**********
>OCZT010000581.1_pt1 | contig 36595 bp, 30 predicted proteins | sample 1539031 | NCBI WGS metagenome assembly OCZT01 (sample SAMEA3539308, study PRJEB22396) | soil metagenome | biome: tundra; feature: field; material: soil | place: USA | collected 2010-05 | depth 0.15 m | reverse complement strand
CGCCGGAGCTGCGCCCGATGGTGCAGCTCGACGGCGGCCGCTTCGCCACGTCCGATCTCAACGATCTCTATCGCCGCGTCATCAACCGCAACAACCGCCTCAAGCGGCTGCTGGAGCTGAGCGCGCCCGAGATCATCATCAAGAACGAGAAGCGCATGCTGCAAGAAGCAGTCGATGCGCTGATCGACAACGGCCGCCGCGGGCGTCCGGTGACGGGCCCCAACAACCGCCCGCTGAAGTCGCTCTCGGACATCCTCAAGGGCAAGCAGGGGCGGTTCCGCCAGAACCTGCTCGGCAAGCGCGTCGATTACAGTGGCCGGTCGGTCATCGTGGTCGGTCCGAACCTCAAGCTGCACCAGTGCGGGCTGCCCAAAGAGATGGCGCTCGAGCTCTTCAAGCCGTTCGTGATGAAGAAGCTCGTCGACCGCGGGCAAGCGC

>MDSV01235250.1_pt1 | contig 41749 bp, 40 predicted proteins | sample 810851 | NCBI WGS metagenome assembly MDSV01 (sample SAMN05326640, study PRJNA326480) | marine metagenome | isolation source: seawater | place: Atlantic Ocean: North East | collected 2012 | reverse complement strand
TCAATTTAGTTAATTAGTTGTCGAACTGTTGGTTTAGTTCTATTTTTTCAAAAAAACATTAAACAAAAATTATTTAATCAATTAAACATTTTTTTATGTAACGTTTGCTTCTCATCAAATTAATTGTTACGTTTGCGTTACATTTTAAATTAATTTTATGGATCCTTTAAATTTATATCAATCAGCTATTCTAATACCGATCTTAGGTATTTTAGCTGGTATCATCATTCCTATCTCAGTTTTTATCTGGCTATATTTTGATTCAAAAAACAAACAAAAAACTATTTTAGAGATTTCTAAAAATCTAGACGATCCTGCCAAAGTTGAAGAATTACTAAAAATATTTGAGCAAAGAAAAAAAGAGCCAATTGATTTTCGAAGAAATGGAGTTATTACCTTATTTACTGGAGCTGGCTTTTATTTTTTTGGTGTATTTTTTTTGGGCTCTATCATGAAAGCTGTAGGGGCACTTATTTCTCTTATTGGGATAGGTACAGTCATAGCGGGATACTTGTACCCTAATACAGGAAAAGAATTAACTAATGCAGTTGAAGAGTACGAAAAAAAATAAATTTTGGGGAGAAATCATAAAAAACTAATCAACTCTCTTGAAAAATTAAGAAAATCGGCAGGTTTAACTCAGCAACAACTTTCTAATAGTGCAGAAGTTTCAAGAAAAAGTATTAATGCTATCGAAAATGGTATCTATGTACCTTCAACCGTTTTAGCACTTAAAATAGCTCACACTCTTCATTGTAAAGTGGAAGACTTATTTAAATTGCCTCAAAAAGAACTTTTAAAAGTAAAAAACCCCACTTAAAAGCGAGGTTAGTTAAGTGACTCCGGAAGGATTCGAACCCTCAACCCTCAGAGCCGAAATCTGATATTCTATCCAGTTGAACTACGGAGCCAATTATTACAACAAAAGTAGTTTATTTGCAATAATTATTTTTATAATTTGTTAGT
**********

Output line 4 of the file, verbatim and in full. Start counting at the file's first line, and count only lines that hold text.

TCAATTTAGTTAATTAGTTGTCGAACTGTTGGTTTAGTTCTATTTTTTCAAAAAAACATTAAACAAAAATTATTTAATCAATTAAACATTTTTTTATGTAACGTTTGCTTCTCATCAAATTAATTGTTACGTTTGCGTTACATTTTAAATTAATTTTATGGATCCTTTAAATTTATATCAATCAGCTATTCTAATACCGATCTTAGGTATTTTAGCTGGTATCATCATTCCTATCTCAGTTTTTATCTGGCTATATTTTGATTCAAAAAACAAACAAAAAACTATTTTAGAGATTTCTAAAAATCTAGACGATCCTGCCAAAGTTGAAGAATTACTAAAAATATTTGAGCAAAGAAAAAAAGAGCCAATTGATTTTCGAAGAAATGGAGTTATTACCTTATTTACTGGAGCTGGCTTTTATTTTTTTGGTGTATTTTTTTTGGGCTCTATCATGAAAGCTGTAGGGGCACTTATTTCTCTTATTGGGATAGGTACAGTCATAGCGGGATACTTGTACCCTAATACAGGAAAAGAATTAACTAATGCAGTTGAAGAGTACGAAAAAAAATAAATTTTGGGGAGAAATCATAAAAAACTAATCAACTCTCTTGAAAAATTAAGAAAATCGGCAGGTTTAACTCAGCAACAACTTTCTAATAGTGCAGAAGTTTCAAGAAAAAGTATTAATGCTATCGAAAATGGTATCTATGTACCTTCAACCGTTTTAGCACTTAAAATAGCTCACACTCTTCATTGTAAAGTGGAAGACTTATTTAAATTGCCTCAAAAAGAACTTTTAAAAGTAAAAAACCCCACTTAAAAGCGAGGTTAGTTAAGTGACTCCGGAAGGATTCGAACCCTCAACCCTCAGAGCCGAAATCTGATATTCTATCCAGTTGAACTACGGAGCCAATTATTACAACAAAAGTAGTTTATTTGCAATAATTATTTTTATAATTTGTTAGT